Brian Cashman emerged from eight hours of meetings with his 29 counterparts from around the league with little of substance to say about Derek Jeter, Mariano Rivera, Andy Pettitte or Cliff Lee.
But Cashman had plenty to say about one pitcher he is convinced will be an important part of the Yankees' 2011 starting rotation.
"I think Ivan Nova has a good chance to be in our rotation, regardless," Cashman said. He meant regardless of whether the Yankees sign Lee or convince Pettitte to return for one more season.
"He can be our number five, or maybe better than that, I don't care," Cashman said of Nova. "I think he's got a chance to take the ball for us every five days.’"
Nova, the 23-year-old right-hander pressed into emergency service when Pettitte went on the DL with a groin strain in mid-July, was outstanding in his first four major-league starts, and less so in his last four, and was left off the postseason roster. Still, his stuff is live enough that Cashman expects him to be an important part of the staff next season.
"If you've got quality arms, I don't care if they’re inexperienced or not, they'll make your problems go away real quick," Cashman said. "We think he’s got a quality arm."
Nova held the power-hitting Toronto Blue Jays to two runs in 5 1/3 innings in his first big league start on Aug. 23, and earned his first major-league win six days later by throwing 5 2/3 innings of one-run ball at the Chicago White Sox. His best outing came on Sept. 8, when he went six inning against the Baltimore Orioles, allowing just two runs, but his effectiveness declined as teams got more familiar with his repertoire. He lost his last two games of the year and finished up 1-2 with a 4.50 ERA.
"He's got to earn it still, but he opened a lot of people's eyes last year in our organization and outside the organization," Cashman said.
Cashman also delivered good news about Alfredo Aceves, the right-handed reliever who was sidelined in May with a lower back strain and at one point appeared headed for surgery. But Cashman said Aceves had recovered in full and would probably pitch winter ball in his native Mexico.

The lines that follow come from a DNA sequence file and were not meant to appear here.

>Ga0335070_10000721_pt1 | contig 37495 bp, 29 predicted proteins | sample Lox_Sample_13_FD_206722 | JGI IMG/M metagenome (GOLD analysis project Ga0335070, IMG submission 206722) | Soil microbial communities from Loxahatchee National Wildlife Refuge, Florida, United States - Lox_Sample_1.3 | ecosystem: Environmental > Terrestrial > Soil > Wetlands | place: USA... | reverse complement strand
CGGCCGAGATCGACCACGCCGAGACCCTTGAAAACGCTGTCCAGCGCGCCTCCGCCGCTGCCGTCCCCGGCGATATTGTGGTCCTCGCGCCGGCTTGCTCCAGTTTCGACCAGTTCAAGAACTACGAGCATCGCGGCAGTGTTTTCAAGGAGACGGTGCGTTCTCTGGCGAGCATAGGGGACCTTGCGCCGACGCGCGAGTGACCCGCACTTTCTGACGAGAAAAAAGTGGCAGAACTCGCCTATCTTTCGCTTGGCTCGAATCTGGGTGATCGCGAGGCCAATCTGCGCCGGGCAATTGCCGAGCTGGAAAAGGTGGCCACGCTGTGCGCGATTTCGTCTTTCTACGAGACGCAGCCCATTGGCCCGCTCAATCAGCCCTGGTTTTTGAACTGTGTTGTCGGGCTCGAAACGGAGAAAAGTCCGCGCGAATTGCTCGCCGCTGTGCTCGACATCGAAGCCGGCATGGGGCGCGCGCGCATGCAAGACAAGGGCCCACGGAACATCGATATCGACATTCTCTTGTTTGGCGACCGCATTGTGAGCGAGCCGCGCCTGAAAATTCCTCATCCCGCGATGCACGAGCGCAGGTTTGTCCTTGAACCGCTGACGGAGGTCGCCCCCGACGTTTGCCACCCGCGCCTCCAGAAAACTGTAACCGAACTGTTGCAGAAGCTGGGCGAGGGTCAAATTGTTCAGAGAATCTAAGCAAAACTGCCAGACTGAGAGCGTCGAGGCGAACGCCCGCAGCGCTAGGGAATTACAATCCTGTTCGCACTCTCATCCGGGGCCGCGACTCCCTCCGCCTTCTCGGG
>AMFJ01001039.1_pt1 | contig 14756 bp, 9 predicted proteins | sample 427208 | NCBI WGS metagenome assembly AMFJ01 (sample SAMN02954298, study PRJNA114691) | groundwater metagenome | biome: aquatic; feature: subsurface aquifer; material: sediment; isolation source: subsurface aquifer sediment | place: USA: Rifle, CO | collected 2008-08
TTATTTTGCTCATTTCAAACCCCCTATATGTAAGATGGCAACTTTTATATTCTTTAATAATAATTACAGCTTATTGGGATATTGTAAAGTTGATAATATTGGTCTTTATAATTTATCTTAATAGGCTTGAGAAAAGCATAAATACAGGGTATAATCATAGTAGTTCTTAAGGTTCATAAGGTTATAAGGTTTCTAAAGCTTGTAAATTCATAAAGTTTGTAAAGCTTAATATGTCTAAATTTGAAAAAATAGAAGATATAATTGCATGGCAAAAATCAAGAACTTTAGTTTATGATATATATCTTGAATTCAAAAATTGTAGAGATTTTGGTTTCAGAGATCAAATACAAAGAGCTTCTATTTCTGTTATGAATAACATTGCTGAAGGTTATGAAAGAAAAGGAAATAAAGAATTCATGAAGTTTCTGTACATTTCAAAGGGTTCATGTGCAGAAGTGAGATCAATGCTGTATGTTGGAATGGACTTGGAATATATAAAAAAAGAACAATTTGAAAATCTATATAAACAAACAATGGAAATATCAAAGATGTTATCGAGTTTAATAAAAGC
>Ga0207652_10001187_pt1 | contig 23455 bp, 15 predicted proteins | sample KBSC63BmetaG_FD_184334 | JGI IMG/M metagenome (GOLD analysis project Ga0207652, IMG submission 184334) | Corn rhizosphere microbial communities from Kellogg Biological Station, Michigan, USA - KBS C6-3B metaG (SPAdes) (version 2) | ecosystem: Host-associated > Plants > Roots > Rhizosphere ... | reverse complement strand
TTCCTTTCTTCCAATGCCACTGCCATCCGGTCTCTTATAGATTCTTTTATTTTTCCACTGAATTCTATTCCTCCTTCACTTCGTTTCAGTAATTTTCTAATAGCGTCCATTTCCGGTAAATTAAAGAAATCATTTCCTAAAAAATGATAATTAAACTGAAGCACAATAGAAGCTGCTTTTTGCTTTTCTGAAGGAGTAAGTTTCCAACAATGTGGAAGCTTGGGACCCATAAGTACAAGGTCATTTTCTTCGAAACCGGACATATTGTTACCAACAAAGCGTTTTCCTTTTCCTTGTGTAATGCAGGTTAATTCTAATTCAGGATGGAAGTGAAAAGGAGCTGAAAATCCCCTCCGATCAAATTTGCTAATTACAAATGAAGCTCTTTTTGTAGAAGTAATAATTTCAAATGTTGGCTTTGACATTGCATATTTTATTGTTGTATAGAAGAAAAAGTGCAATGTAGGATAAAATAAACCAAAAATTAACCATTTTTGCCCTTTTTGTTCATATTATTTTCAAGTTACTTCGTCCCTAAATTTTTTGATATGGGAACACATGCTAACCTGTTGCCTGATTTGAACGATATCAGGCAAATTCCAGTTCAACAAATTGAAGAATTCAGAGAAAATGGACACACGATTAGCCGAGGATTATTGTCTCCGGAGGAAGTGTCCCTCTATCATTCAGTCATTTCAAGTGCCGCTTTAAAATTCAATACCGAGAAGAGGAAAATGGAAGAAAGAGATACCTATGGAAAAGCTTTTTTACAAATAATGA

"Believe it or not, he would have been a potential guy for us if we had made it to the World Series," Cashman said. The news about Damaso Marte, the lefty reliever who was such a vital part of the Yankees bullpen in the 2009 postseason, was not so good. Cashman said Marte, who went on the DL in August with a shoulder injury and eventually underwent surgery, is not expected back at all in 2011.
"I would like to have two lefties in the bullpen but I just don’t know if we'll be successful or not," said Cashman, who refused to discuss a report that the Yankees were interested in former Met Pedro Feliciano to join lefty Boone Logan in the Yankees bullpen. "But we'll certainly try to pursue that.’"
Cashman also said the experiment to turn Joba Chamberlain into a starter was officially, permanently over, and expressed the hope that either he or David Robertson would emerge as the replacement for Kerry Wood as the set-up man for Rivera.
He also said he has had no further contact with Pettitte since the 39-year-old lefty told him on the final day of the season that he would need some time at home in Texas with his family before deciding whether he would pitch again in 2011.
"I saw him interviewed recently and he reiterated what he said to me, that if he had to make a decision yesterday, he would be retired," Cashman said. "So we'll just have to wait and see."
But, hamstrung by MLB's order not to discuss dealing with free agents, even their own, Cashman was unable to provide much information on the status of negotiations with Rivera or Jeter other than to confirm what managing general partner Hal Steinbrenner had told reporters earlier in the day, that the Yankees had had further conversations with Casey Close, Jeter's agent.
"But I do have a small player move that I'm working on that might get done this week," Cashman said. "Small. No, it's not Derek."
That kind of news is going to have to wait for another day. At then end of a long day of talking with his fellow general managers, the Yankees GM found that he had little left to say.